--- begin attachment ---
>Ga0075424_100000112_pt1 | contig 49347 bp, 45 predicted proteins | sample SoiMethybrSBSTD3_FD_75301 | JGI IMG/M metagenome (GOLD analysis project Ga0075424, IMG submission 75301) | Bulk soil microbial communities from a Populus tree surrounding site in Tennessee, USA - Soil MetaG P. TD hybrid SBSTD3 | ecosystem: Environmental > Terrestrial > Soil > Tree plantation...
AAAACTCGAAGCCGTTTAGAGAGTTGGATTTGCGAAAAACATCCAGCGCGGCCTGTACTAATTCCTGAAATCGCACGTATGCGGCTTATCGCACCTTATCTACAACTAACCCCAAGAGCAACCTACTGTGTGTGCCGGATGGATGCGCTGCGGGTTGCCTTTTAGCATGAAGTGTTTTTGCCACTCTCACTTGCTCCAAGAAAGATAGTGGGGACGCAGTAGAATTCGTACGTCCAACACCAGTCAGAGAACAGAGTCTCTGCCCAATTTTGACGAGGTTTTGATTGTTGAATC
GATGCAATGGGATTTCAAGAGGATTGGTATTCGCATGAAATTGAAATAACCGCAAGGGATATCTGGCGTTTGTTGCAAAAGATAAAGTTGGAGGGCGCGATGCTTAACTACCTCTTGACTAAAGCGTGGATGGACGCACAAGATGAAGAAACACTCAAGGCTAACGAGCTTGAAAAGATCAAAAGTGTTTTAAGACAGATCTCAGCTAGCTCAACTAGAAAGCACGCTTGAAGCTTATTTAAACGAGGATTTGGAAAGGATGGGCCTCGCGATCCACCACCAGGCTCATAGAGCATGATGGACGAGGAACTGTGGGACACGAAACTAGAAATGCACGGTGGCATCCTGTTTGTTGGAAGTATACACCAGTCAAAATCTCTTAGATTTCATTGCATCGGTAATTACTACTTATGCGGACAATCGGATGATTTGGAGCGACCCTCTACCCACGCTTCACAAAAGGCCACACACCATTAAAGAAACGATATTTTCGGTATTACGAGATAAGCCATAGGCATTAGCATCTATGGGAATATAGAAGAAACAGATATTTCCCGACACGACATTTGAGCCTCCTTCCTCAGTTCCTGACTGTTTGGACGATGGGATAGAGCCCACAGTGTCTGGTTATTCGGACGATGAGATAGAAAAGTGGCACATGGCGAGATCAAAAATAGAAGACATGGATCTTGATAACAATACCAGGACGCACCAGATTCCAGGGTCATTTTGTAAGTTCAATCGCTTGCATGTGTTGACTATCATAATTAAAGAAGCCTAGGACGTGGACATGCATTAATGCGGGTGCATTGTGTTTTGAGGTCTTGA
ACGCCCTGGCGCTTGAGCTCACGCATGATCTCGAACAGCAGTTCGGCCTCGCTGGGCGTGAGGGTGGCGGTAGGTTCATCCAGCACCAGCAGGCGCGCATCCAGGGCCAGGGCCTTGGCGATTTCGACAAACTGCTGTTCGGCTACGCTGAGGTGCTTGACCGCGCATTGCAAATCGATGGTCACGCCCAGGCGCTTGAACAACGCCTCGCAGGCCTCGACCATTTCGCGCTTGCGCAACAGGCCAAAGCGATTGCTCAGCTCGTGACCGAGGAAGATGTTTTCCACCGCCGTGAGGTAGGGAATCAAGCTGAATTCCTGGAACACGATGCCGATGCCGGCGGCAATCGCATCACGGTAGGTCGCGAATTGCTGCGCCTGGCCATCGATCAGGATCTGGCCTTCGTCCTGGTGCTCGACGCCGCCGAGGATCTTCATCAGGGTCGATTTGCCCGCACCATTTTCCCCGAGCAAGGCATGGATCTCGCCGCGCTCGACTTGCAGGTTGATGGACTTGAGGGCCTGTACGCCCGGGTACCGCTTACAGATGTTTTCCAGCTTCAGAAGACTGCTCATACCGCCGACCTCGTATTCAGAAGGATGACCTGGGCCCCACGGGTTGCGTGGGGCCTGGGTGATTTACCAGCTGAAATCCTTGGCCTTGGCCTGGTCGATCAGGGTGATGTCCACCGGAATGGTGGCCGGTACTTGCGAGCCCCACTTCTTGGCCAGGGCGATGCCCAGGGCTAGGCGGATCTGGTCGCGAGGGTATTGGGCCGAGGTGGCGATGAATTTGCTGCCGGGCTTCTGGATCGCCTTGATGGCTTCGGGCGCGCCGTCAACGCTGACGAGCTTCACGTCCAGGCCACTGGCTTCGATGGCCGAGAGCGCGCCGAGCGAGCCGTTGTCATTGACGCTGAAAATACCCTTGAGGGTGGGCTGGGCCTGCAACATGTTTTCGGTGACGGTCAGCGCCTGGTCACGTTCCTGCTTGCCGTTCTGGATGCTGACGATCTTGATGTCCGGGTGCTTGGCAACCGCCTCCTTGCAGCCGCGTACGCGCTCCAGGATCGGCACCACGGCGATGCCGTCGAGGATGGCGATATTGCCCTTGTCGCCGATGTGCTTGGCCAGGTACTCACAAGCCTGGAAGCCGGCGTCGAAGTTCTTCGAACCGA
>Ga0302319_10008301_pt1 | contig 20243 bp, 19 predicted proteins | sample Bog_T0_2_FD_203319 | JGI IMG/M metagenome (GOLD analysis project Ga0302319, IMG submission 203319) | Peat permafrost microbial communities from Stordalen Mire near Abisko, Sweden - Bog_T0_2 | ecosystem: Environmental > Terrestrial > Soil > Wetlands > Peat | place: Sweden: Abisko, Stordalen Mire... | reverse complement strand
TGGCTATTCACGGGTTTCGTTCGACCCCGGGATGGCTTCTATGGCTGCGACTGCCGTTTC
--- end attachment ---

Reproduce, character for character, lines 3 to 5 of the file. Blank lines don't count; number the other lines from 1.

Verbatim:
GATGCAATGGGATTTCAAGAGGATTGGTATTCGCATGAAATTGAAATAACCGCAAGGGATATCTGGCGTTTGTTGCAAAAGATAAAGTTGGAGGGCGCGATGCTTAACTACCTCTTGACTAAAGCGTGGATGGACGCACAAGATGAAGAAACACTCAAGGCTAACGAGCTTGAAAAGATCAAAAGTGTTTTAAGACAGATCTCAGCTAGCTCAACTAGAAAGCACGCTTGAAGCTTATTTAAACGAGGATTTGGAAAGGATGGGCCTCGCGATCCACCACCAGGCTCATAGAGCATGATGGACGAGGAACTGTGGGACACGAAACTAGAAATGCACGGTGGCATCCTGTTTGTTGGAAGTATACACCAGTCAAAATCTCTTAGATTTCATTGCATCGGTAATTACTACTTATGCGGACAATCGGATGATTTGGAGCGACCCTCTACCCACGCTTCACAAAAGGCCACACACCATTAAAGAAACGATATTTTCGGTATTACGAGATAAGCCATAGGCATTAGCATCTATGGGAATATAGAAGAAACAGATATTTCCCGACACGACATTTGAGCCTCCTTCCTCAGTTCCTGACTGTTTGGACGATGGGATAGAGCCCACAGTGTCTGGTTATTCGGACGATGAGATAGAAAAGTGGCACATGGCGAGATCAAAAATAGAAGACATGGATCTTGATAACAATACCAGGACGCACCAGATTCCAGGGTCATTTTGTAAGTTCAATCGCTTGCATGTGTTGACTATCATAATTAAAGAAGCCTAGGACGTGGACATGCATTAATGCGGGTGCATTGTGTTTTGAGGTCTTGA
ACGCCCTGGCGCTTGAGCTCACGCATGATCTCGAACAGCAGTTCGGCCTCGCTGGGCGTGAGGGTGGCGGTAGGTTCATCCAGCACCAGCAGGCGCGCATCCAGGGCCAGGGCCTTGGCGATTTCGACAAACTGCTGTTCGGCTACGCTGAGGTGCTTGACCGCGCATTGCAAATCGATGGTCACGCCCAGGCGCTTGAACAACGCCTCGCAGGCCTCGACCATTTCGCGCTTGCGCAACAGGCCAAAGCGATTGCTCAGCTCGTGACCGAGGAAGATGTTTTCCACCGCCGTGAGGTAGGGAATCAAGCTGAATTCCTGGAACACGATGCCGATGCCGGCGGCAATCGCATCACGGTAGGTCGCGAATTGCTGCGCCTGGCCATCGATCAGGATCTGGCCTTCGTCCTGGTGCTCGACGCCGCCGAGGATCTTCATCAGGGTCGATTTGCCCGCACCATTTTCCCCGAGCAAGGCATGGATCTCGCCGCGCTCGACTTGCAGGTTGATGGACTTGAGGGCCTGTACGCCCGGGTACCGCTTACAGATGTTTTCCAGCTTCAGAAGACTGCTCATACCGCCGACCTCGTATTCAGAAGGATGACCTGGGCCCCACGGGTTGCGTGGGGCCTGGGTGATTTACCAGCTGAAATCCTTGGCCTTGGCCTGGTCGATCAGGGTGATGTCCACCGGAATGGTGGCCGGTACTTGCGAGCCCCACTTCTTGGCCAGGGCGATGCCCAGGGCTAGGCGGATCTGGTCGCGAGGGTATTGGGCCGAGGTGGCGATGAATTTGCTGCCGGGCTTCTGGATCGCCTTGATGGCTTCGGGCGCGCCGTCAACGCTGACGAGCTTCACGTCCAGGCCACTGGCTTCGATGGCCGAGAGCGCGCCGAGCGAGCCGTTGTCATTGACGCTGAAAATACCCTTGAGGGTGGGCTGGGCCTGCAACATGTTTTCGGTGACGGTCAGCGCCTGGTCACGTTCCTGCTTGCCGTTCTGGATGCTGACGATCTTGATGTCCGGGTGCTTGGCAACCGCCTCCTTGCAGCCGCGTACGCGCTCCAGGATCGGCACCACGGCGATGCCGTCGAGGATGGCGATATTGCCCTTGTCGCCGATGTGCTTGGCCAGGTACTCACAAGCCTGGAAGCCGGCGTCGAAGTTCTTCGAACCGA
>Ga0302319_10008301_pt1 | contig 20243 bp, 19 predicted proteins | sample Bog_T0_2_FD_203319 | JGI IMG/M metagenome (GOLD analysis project Ga0302319, IMG submission 203319) | Peat permafrost microbial communities from Stordalen Mire near Abisko, Sweden - Bog_T0_2 | ecosystem: Environmental > Terrestrial > Soil > Wetlands > Peat | place: Sweden: Abisko, Stordalen Mire... | reverse complement strand